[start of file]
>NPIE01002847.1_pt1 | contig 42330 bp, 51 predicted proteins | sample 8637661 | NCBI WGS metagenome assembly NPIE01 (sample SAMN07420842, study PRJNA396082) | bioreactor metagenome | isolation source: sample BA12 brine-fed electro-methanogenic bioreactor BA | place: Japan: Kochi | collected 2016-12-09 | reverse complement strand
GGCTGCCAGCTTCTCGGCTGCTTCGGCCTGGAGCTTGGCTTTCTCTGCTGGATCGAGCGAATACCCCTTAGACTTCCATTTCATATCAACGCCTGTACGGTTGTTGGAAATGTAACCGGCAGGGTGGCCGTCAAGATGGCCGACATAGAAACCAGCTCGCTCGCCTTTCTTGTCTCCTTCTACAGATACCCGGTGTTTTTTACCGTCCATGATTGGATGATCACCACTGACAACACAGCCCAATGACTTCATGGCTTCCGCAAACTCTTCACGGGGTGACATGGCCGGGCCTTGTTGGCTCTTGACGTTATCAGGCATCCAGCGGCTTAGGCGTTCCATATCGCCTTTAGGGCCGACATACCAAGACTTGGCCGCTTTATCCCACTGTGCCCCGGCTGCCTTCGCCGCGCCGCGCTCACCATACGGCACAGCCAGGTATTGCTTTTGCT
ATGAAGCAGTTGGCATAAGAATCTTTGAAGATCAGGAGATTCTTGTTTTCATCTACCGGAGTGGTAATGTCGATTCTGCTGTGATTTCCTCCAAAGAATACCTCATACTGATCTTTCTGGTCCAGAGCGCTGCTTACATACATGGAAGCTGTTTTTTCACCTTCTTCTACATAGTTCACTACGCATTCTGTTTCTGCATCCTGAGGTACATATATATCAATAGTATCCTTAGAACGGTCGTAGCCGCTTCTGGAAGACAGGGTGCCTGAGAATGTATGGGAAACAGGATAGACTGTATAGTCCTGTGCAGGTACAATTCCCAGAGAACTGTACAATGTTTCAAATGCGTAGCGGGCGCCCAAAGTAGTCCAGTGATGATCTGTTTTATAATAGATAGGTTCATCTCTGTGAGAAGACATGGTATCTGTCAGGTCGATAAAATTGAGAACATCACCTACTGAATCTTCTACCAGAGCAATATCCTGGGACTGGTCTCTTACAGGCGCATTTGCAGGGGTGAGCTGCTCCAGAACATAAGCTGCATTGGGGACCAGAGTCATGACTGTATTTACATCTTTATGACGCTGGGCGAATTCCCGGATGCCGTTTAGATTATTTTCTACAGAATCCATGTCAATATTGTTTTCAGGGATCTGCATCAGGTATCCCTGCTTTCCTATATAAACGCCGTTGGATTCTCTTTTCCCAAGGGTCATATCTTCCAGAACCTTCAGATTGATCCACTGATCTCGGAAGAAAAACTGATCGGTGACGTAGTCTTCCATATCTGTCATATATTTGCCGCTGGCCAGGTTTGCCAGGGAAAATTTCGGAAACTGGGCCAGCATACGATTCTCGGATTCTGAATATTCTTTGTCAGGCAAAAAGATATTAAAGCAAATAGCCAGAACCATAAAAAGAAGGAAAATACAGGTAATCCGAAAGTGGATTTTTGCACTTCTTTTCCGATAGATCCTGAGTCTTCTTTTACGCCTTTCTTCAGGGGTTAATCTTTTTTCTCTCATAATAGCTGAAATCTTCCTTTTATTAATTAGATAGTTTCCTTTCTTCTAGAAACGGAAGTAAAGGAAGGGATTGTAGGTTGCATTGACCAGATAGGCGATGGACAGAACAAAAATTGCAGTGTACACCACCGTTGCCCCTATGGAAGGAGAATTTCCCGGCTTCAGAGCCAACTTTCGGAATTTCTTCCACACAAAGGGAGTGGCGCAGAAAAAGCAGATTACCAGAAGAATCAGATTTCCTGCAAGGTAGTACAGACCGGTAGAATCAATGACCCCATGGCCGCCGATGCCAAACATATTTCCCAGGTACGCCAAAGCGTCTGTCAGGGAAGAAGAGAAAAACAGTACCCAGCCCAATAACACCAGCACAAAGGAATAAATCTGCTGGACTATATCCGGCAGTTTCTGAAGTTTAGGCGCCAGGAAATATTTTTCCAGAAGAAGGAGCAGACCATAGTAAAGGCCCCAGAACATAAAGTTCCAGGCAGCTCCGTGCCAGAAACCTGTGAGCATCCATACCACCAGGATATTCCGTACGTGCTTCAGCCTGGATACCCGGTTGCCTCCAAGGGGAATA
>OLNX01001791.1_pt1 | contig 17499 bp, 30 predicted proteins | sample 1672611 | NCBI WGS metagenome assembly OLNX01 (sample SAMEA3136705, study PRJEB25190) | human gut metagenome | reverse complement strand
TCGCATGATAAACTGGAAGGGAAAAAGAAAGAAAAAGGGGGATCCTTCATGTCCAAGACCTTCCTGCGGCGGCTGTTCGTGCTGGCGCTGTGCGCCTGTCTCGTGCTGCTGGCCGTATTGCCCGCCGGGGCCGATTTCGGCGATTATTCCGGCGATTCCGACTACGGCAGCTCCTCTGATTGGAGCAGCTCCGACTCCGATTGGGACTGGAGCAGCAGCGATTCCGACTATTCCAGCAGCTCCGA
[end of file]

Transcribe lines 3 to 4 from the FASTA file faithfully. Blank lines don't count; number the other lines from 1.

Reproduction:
ATGAAGCAGTTGGCATAAGAATCTTTGAAGATCAGGAGATTCTTGTTTTCATCTACCGGAGTGGTAATGTCGATTCTGCTGTGATTTCCTCCAAAGAATACCTCATACTGATCTTTCTGGTCCAGAGCGCTGCTTACATACATGGAAGCTGTTTTTTCACCTTCTTCTACATAGTTCACTACGCATTCTGTTTCTGCATCCTGAGGTACATATATATCAATAGTATCCTTAGAACGGTCGTAGCCGCTTCTGGAAGACAGGGTGCCTGAGAATGTATGGGAAACAGGATAGACTGTATAGTCCTGTGCAGGTACAATTCCCAGAGAACTGTACAATGTTTCAAATGCGTAGCGGGCGCCCAAAGTAGTCCAGTGATGATCTGTTTTATAATAGATAGGTTCATCTCTGTGAGAAGACATGGTATCTGTCAGGTCGATAAAATTGAGAACATCACCTACTGAATCTTCTACCAGAGCAATATCCTGGGACTGGTCTCTTACAGGCGCATTTGCAGGGGTGAGCTGCTCCAGAACATAAGCTGCATTGGGGACCAGAGTCATGACTGTATTTACATCTTTATGACGCTGGGCGAATTCCCGGATGCCGTTTAGATTATTTTCTACAGAATCCATGTCAATATTGTTTTCAGGGATCTGCATCAGGTATCCCTGCTTTCCTATATAAACGCCGTTGGATTCTCTTTTCCCAAGGGTCATATCTTCCAGAACCTTCAGATTGATCCACTGATCTCGGAAGAAAAACTGATCGGTGACGTAGTCTTCCATATCTGTCATATATTTGCCGCTGGCCAGGTTTGCCAGGGAAAATTTCGGAAACTGGGCCAGCATACGATTCTCGGATTCTGAATATTCTTTGTCAGGCAAAAAGATATTAAAGCAAATAGCCAGAACCATAAAAAGAAGGAAAATACAGGTAATCCGAAAGTGGATTTTTGCACTTCTTTTCCGATAGATCCTGAGTCTTCTTTTACGCCTTTCTTCAGGGGTTAATCTTTTTTCTCTCATAATAGCTGAAATCTTCCTTTTATTAATTAGATAGTTTCCTTTCTTCTAGAAACGGAAGTAAAGGAAGGGATTGTAGGTTGCATTGACCAGATAGGCGATGGACAGAACAAAAATTGCAGTGTACACCACCGTTGCCCCTATGGAAGGAGAATTTCCCGGCTTCAGAGCCAACTTTCGGAATTTCTTCCACACAAAGGGAGTGGCGCAGAAAAAGCAGATTACCAGAAGAATCAGATTTCCTGCAAGGTAGTACAGACCGGTAGAATCAATGACCCCATGGCCGCCGATGCCAAACATATTTCCCAGGTACGCCAAAGCGTCTGTCAGGGAAGAAGAGAAAAACAGTACCCAGCCCAATAACACCAGCACAAAGGAATAAATCTGCTGGACTATATCCGGCAGTTTCTGAAGTTTAGGCGCCAGGAAATATTTTTCCAGAAGAAGGAGCAGACCATAGTAAAGGCCCCAGAACATAAAGTTCCAGGCAGCTCCGTGCCAGAAACCTGTGAGCATCCATACCACCAGGATATTCCGTACGTGCTTCAGCCTGGATACCCGGTTGCCTCCAAGGGGAATA
>OLNX01001791.1_pt1 | contig 17499 bp, 30 predicted proteins | sample 1672611 | NCBI WGS metagenome assembly OLNX01 (sample SAMEA3136705, study PRJEB25190) | human gut metagenome | reverse complement strand